If we substitute in the values of G, M and T, and take the cubed root to get r, we get that

r = 1.3*10^{8} m.

Thus, for our satellite to be in a stationary orbit around this planet it must be 1.3*10^{8} m away from the centre of the planet.

A body in a stationary orbit will always remain above the same point on the planet as it orbits. For a body to be in such an orbit, it must rotate around the planet in the same direction as the spin of the planet, and its orbital period must be equal to the period of rotation of the planet. In this question we are aksed to calculate the orbital radius at which the satellite will complete one orbital cycle in precisely the time that it will take the planet to complete one full revolution.

The satellite, mass m, will be undergoing uniform circular motion around the centre of mass of the planet at some radius r. The centripetal force, F_{C}, required to keep the satellite moving at a constant angular speed w (where w=2*pi/T; T is the orbital period of the satellite), will be given by

F_{C}=m*r*w^{2}.

But what gives rise to this centripetal force? Recall that centripetal force is not a force in itself, but rather the name for a force which always acts centrally (towards the same point) on a body undergoing circular motion. In this case, the central force is the gravitational pull of the planet on the satellitle, F_{G}, such that F_{C}=F_{G}. By Newton's universal law of gravitation,

F_{G}=(G*M*m)/r^{2},

where M is the mass of the planet, and G is the gravitational constant 6.67*10^{-11} m^{3}kg^{-1}s^{-2}.

Equating the two forces together, we get that

m*r*w^{2} = (G*M*m)/r^{2}.

We wish to find r, so rearranging to make r the subject and noticing that the mass of the satellite cancels out, we get that

r^{3} = (G*M)/w^{2}.

We know that w=(2*pi)/T, and we also know that T must be equal to the period of rotation of the planet for a stationary orbit, which we are given. Making this substitution for w, and performing a little algebra,

r^{3} = (G*M*T^{2})/4*pi^{2}.

If we substitute in the values of G, M and T, and take the cubed root to get r, we get that

r = 1.3*10^{8} m.

Thus, for our satellite to be in a stationary orbit around this planet it must be 1.3*10^{8} m away from the centre of the planet.

Recall that for two lines to be skew they must satisfy two conditions:

1) They must not be parallel.

2) They must not intersect.

We shall check each condition individually.

__Condition 1__

The general vector equation of a line is given by

**r** = **a** + k**b**,

where **a** is the position vector of some point on the line, k is a scalar, and **b** is the direction vector of the line. The direction vector of the line, as the name suggests, dictates in what direction the line travels; **b** tells us how the line is orientated in space.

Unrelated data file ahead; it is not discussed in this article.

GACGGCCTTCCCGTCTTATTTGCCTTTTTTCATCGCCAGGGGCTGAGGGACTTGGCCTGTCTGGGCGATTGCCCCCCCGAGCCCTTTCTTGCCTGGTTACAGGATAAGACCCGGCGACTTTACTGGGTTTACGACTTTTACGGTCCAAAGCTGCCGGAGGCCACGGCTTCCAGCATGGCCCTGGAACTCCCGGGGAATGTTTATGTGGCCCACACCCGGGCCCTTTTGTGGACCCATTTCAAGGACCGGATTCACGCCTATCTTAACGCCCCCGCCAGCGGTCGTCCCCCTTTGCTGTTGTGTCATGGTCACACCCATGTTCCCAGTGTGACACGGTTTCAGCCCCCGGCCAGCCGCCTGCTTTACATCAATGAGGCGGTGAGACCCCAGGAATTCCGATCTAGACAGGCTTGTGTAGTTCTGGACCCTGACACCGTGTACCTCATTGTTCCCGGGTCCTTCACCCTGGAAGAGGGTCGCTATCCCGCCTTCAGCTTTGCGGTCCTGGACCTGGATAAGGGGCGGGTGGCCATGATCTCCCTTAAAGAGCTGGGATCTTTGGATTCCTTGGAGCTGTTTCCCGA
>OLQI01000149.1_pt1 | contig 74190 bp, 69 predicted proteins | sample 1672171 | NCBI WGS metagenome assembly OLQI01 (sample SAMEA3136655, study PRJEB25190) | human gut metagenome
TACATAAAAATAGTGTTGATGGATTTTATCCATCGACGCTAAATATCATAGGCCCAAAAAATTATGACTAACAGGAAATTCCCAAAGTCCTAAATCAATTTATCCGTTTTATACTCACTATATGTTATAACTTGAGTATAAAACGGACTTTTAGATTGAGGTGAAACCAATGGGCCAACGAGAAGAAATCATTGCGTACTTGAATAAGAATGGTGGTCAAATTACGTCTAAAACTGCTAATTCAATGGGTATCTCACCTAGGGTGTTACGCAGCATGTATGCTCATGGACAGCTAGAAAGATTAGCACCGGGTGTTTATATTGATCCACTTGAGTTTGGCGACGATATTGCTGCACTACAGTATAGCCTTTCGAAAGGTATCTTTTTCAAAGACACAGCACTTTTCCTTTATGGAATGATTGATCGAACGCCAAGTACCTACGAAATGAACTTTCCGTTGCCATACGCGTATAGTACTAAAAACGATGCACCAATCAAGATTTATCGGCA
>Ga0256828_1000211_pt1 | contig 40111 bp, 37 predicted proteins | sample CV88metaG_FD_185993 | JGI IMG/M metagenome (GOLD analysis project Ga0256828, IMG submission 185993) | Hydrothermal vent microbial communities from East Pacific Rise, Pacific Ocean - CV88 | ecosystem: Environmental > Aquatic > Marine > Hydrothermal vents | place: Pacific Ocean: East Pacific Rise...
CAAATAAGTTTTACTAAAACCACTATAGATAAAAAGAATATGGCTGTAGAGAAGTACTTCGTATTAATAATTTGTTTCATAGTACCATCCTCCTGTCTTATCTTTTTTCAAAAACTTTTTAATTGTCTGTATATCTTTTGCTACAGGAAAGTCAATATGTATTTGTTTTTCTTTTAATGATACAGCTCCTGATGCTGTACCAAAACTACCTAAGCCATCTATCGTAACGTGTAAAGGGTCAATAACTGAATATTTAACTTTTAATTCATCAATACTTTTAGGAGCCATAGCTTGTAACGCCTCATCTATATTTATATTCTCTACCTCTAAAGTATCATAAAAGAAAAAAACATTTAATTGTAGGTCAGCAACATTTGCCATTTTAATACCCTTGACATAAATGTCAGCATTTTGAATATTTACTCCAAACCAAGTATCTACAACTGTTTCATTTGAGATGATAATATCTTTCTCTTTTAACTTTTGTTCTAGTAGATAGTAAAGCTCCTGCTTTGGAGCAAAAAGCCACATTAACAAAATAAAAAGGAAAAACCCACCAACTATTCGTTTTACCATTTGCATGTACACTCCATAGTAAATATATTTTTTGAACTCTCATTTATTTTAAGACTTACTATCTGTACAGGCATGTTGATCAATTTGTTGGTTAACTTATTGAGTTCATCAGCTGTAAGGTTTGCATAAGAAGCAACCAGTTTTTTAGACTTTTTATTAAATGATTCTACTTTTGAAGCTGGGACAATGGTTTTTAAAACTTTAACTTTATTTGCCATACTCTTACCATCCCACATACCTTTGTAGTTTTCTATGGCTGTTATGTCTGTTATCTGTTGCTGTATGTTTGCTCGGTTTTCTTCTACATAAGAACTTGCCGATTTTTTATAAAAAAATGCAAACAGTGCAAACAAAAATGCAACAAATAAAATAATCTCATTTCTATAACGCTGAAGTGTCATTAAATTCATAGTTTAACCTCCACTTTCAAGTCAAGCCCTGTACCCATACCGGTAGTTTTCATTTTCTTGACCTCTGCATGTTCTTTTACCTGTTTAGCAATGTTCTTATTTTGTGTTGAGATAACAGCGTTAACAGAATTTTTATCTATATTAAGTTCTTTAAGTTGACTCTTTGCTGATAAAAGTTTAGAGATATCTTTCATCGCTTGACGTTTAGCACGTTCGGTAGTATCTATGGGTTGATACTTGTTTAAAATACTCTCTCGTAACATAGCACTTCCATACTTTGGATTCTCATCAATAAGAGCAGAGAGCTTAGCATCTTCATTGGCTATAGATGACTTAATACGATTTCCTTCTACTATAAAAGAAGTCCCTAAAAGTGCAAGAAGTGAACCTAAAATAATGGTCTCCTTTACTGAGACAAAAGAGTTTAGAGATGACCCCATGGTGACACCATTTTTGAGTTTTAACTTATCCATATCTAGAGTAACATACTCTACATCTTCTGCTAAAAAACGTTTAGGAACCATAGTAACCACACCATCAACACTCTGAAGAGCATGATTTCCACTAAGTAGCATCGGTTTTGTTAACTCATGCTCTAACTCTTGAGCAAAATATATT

For two lines to be parallel, the direction vector of one line must be equal to some scalar multiple of the second line. However, for our two lines, it is clear that there exists no scalar k for which

(-1,2,2) = k(1,3,5).

Thus, the two lines cannot be parallel.

__Condition 2__

Let us assume that the two lines do in fact intersect. In other words, that

(1,4,1)+s(-1,2,2) = (2,8,2)+t(1,3,5)

for some numbers s and t.

This vector equation leads to three simultaneous equations:

1-s = 2+t (1), 4+2s = 8+3t (2), 1+2s = 2+5t (3).

If we add 2 times Eq. (1) to Eq. (2), we get that

t = -6/5.

If we substitute this value of t into, say, Eq. (3), we get that

s = -5/2.

However, subsituting both of these values into Eq. (2) yields a contradiction. The LHS gives

4+2(-5/2) = 4-5 = -1,

whereas the RHS gives

8+3(-6/5) = 22/5.

Clearly, then, the LHS is not equal to the RHS; the system of equations is inconsistent, and so the lines do not intersect.

We have shown that the given lines satisfy both of the necessary conditions to be classified as skew. The lines are therefore skew, as required.

Recall that for two lines to be skew they must satisfy two conditions:

1) They must not be parallel.

2) They must not intersect.

We shall check each condition individually.

__Condition 1__

The general vector equation of a line is given by

**r** = **a** + k**b**,

where **a** is the position vector of some point on the line, k is a scalar, and **b** is the direction vector of the line. The direction vector of the line, as the name suggests, dictates in what direction the line travels; **b** tells us how the line is orientated in space.

For two lines to be parallel, the direction vector of one line must be equal to some scalar multiple of the second line. However, for our two lines, it is clear that there exists no scalar k for which

(-1,2,2) = k(1,3,5).

Thus, the two lines cannot be parallel.

__Condition 2__

Let us assume that the two lines do in fact intersect. In other words, that

(1,4,1)+s(-1,2,2) = (2,8,2)+t(1,3,5)

for some numbers s and t.

This vector equation leads to three simultaneous equations:

1-s = 2+t (1), 4+2s = 8+3t (2), 1+2s = 2+5t (3).

If we add 2 times Eq. (1) to Eq. (2), we get that

t = -6/5.

If we substitute this value of t into, say, Eq. (3), we get that

s = -5/2.

However, subsituting both of these values into Eq. (2) yields a contradiction. The LHS gives

4+2(-5/2) = 4-5 = -1,

whereas the RHS gives

8+3(-6/5) = 22/5.

Clearly, then, the LHS is not equal to the RHS; the system of equations is inconsistent, and so the lines do not intersect.

We have shown that the given lines satisfy both of the necessary conditions to be classified as skew. The lines are therefore skew, as required.

De Moivre's Theorem states that if z = cos(q)+isin(q), then

z^{n} = (cos(q)+isin(q))^{n} = cos(nq)+isin(nq)

But then

z^{-n} = cos(-nq)+isin(-nq).

Now, cos(-p)=cos(p), as cosine is a symmetric (even) function, and sin(-p)=-sin(p), as sine is an anti-symmetric (odd) fuction. Thus,

z^{-n} = cos(nq)-isin(nq).

The rest is just algebra:

z^{n}+z^{-n} = [cos(nq)+isin(nq)]+[cos(nq)-isin(nq)] = 2cos(nq).

z^{n}-z^{-n} = [cos(nq)+isin(nq)]-[cos(nq)-isin(nq)] = 2isin(nq).

De Moivre's Theorem states that if z = cos(q)+isin(q), then

z^{n} = (cos(q)+isin(q))^{n} = cos(nq)+isin(nq)

But then

z^{-n} = cos(-nq)+isin(-nq).

Now, cos(-p)=cos(p), as cosine is a symmetric (even) function, and sin(-p)=-sin(p), as sine is an anti-symmetric (odd) fuction. Thus,

z^{-n} = cos(nq)-isin(nq).

The rest is just algebra:

z^{n}+z^{-n} = [cos(nq)+isin(nq)]+[cos(nq)-isin(nq)] = 2cos(nq).

z^{n}-z^{-n} = [cos(nq)+isin(nq)]-[cos(nq)-isin(nq)] = 2isin(nq).